How to Audit (Part 6): Auditors Versus Doctors

Two years and 12 exams completed means that many trainee auditors are looking to life after audit. There is an undertone of disillusionment from the auditors. But I have also heard the same feelings from junior doctors and other professions. Is anyone happy in their work?

So this blog post looks at medicine as an alternative career path for the auditor. The two professions will each be judged on 13 scientific criteria. Then a winner shall be declared.

1.) Pay

They say money does not make you happy, but you’d be very unhappy doing either of these jobs for minimum wage. To dispel a myth – medicine is not any more lucrative than auditing. The average starting salary of £27k (£22k plus 20% supplement) for junior doctors is comparable to audit. The chart of salary against years of experience is also similar:

Accountant’s Salary:

Median Salary by Years Experience – Certification: Chartered Accountant: ACA (Institute of Chartered Accountants in England and Wales) (United Kingdom)Median Salary by Years Experience

Compare your salary: Get a free Salary Report


Doctor’s Salary:

Median Salary by Years Experience – Job: Physician / Doctor, General Practice (United Kingdom)Median Salary by Years Experience

Compare your salary: Get a free Salary Report

However, doctors will have spent two or three extra years in university before they can start their career. They will have extra student debt, but more crucially, they will be behind on the career pay ladder. There is also a much lower ceiling on maximum pay. While a good consultant can earn a six figure salary and a celebrity plastic surgeon may earn up to £1m, the best partners at a Big 4 accountancy firm could earn in excess of £1m. There is fat cat money available if the auditor makes it to the boardroom of a large company.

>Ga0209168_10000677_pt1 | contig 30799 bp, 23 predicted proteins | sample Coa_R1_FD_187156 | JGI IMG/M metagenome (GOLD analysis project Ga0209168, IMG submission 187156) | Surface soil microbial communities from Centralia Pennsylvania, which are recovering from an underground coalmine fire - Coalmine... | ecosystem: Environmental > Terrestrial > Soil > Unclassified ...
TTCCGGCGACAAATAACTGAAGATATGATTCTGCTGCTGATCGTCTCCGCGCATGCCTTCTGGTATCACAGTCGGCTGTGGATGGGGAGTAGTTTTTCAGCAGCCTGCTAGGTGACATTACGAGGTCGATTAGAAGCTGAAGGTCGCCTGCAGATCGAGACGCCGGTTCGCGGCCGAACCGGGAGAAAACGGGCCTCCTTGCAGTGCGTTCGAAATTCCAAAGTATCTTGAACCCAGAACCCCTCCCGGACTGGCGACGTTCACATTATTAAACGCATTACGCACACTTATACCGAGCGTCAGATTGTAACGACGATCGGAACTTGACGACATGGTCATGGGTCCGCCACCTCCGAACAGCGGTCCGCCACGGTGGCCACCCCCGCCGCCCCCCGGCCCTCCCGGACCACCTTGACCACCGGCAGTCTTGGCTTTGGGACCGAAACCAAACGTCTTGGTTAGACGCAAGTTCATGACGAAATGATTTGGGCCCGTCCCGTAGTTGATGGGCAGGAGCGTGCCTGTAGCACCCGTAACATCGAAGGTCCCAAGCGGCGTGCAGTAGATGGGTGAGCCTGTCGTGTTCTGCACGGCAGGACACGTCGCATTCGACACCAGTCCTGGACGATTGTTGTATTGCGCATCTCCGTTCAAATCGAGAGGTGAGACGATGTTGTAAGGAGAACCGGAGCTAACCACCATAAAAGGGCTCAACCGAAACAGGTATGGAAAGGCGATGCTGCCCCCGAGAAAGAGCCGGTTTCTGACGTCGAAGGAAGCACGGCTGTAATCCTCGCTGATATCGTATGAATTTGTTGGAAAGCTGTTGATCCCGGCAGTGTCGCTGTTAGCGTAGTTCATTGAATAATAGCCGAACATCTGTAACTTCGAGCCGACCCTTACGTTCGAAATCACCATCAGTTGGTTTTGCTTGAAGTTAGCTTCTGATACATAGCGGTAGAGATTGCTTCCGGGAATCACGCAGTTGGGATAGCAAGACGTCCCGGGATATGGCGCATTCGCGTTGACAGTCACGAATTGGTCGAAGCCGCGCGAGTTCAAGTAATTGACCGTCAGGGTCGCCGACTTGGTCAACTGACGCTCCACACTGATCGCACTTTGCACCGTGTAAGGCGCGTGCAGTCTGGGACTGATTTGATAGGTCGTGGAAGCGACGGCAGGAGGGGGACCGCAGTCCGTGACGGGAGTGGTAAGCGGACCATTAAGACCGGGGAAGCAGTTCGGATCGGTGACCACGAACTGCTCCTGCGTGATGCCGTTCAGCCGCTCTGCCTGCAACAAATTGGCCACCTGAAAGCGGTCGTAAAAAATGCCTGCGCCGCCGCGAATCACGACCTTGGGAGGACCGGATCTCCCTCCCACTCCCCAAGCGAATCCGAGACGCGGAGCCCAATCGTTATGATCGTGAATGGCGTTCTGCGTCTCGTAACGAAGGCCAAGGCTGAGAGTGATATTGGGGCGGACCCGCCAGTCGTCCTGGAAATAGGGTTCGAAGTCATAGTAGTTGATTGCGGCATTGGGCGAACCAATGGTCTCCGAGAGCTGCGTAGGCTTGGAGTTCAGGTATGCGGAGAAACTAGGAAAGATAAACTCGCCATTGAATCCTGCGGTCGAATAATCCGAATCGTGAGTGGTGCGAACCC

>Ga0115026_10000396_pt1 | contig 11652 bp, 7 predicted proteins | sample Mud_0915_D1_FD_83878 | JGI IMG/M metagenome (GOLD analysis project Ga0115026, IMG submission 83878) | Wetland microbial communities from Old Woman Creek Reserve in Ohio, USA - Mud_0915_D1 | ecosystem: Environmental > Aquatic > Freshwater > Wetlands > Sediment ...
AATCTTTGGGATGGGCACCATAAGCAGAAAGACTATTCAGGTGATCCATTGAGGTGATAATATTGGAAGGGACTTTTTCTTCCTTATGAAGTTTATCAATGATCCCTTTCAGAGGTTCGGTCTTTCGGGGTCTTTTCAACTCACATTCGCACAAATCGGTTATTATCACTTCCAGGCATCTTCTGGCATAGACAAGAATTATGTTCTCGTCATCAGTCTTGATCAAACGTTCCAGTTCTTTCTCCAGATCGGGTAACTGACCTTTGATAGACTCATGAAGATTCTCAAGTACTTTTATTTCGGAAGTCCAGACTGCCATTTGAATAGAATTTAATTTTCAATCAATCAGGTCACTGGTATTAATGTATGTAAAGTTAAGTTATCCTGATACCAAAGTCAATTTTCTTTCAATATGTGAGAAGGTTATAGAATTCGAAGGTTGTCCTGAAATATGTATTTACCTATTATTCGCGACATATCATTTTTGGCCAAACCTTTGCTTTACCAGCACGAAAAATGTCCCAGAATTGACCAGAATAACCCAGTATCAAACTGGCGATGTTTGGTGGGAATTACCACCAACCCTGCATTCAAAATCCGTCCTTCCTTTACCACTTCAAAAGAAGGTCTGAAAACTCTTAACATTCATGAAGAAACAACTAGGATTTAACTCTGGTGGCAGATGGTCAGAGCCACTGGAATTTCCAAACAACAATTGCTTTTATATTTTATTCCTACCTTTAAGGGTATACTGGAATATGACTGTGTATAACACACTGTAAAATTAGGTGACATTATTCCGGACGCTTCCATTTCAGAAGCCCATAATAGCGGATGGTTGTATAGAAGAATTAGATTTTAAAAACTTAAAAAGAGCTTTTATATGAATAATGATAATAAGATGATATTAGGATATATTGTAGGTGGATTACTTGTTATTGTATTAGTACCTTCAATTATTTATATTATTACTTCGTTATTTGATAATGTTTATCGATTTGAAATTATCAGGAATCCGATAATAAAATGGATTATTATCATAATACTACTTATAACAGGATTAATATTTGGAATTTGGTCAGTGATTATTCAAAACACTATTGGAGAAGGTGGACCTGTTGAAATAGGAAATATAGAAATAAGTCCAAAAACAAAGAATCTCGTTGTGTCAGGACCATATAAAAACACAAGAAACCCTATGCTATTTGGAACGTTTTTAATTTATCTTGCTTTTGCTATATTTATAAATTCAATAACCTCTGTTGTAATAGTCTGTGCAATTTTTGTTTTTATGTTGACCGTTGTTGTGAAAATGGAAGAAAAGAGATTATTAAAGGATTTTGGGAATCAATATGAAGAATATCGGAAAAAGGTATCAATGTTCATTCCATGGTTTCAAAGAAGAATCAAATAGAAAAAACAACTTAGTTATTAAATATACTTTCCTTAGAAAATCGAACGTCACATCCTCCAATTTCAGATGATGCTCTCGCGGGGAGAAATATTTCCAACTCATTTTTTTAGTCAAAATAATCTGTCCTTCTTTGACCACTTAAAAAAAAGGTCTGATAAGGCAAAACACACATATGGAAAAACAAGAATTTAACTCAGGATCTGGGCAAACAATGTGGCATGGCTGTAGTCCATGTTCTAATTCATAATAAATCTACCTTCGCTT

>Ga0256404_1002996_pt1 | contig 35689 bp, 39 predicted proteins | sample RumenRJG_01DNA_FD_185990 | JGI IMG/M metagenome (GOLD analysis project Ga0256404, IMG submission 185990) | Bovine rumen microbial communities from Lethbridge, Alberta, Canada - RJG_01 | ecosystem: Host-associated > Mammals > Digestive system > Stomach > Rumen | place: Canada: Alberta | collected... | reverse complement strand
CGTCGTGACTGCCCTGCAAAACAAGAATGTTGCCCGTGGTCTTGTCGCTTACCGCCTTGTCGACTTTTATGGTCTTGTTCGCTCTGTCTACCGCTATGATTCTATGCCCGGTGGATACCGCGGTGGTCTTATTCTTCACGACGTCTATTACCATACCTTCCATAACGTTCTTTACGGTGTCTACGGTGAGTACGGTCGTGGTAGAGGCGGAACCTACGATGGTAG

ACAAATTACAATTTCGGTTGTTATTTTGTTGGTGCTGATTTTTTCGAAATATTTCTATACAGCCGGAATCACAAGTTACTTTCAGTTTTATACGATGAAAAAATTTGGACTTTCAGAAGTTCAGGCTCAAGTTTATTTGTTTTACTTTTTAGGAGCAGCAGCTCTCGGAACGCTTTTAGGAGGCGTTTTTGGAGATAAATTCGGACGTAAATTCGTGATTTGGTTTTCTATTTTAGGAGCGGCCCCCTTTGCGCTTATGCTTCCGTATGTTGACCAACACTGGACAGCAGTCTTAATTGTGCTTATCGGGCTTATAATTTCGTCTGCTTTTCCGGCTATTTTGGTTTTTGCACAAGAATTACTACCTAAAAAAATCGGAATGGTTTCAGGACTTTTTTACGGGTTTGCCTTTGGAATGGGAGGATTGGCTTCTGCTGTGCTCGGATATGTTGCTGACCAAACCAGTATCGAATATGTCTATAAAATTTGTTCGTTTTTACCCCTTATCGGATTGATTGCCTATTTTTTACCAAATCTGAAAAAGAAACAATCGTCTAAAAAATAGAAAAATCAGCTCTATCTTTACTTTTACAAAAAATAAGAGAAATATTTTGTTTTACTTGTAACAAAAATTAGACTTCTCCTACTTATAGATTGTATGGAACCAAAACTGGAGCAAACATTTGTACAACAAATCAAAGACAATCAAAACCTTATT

There is one caveat in that accountants can only earn the big money if they obtain the Chartered Accountancy qualification. Then they will inherit the riches of the Earth – or £79,100 to be more exact (this is the average ACA salary).

Doctors 0 – 1 Auditors

2.) Working Conditions

This is the standard public versus private sector debate. We pit the fat, ugly and lethargic NHS against the lean, competitive, fierce and beautiful audit stallions.

Doctors face the difficulty of working with diverse professional groups. They have authority over nurses but need their co-operation to keep the wards running smoothly. They have to work with pharmacists, without whom drugs cannot be obtained. There are even differences between doctors – medics and surgeons do not get along.

The doctor’s incentive to save lives has to compete with the bed manager’s priority of saving money. The hated bed manager was probably an accountant in a previous life. There are not many jobs where there is such divergence between management and staff. Friction is constant.

Auditors are very monocultural. All partners started off doing the endless hours of photocopying and invoice checking. Respect and knowledge of competence is, therefore, instant. Auditors tend work with other auditors. Even when they don’t, they will work with like-minded finance professionals. This fosters a greater sense of teamwork and there is less inherent friction.

Doctors 0 – 1 Auditors

3.) Information Technology

It is the joy of thousand-line Excel spreadsheets against the notoriously bad NHS IT. It is over-priced, doesn’t work and is based on MS-DOS. Medicine is constantly progressing, but that is at odds with a culture of tradition and status quo. Doctors don’t even use email that much. On the other hand, auditors cannot function without their laptops.

Doctors 1 – 0 Auditors (because huge Excel spreadsheets are bad for the eyes)

the auditors trophy
The Auditor’s Trophy by kaienong

4.) Travel

Auditors face commutes to inconvenient client sites and hotel stays. But do enjoy occasional foreign travel (to Slough). Doctors live close to their place of work but face the risk of superbug infections.

Doctors 1 – 0 Auditors (because I believe in NHS hygiene)

5.) Airplane Situations

Every time they board a plane, doctors have the chance to be a hero or get sued horribly. It is usually the latter because there is little a doctor can do without his charts, drugs, stethoscopes and bed manager by his side to hold his hand.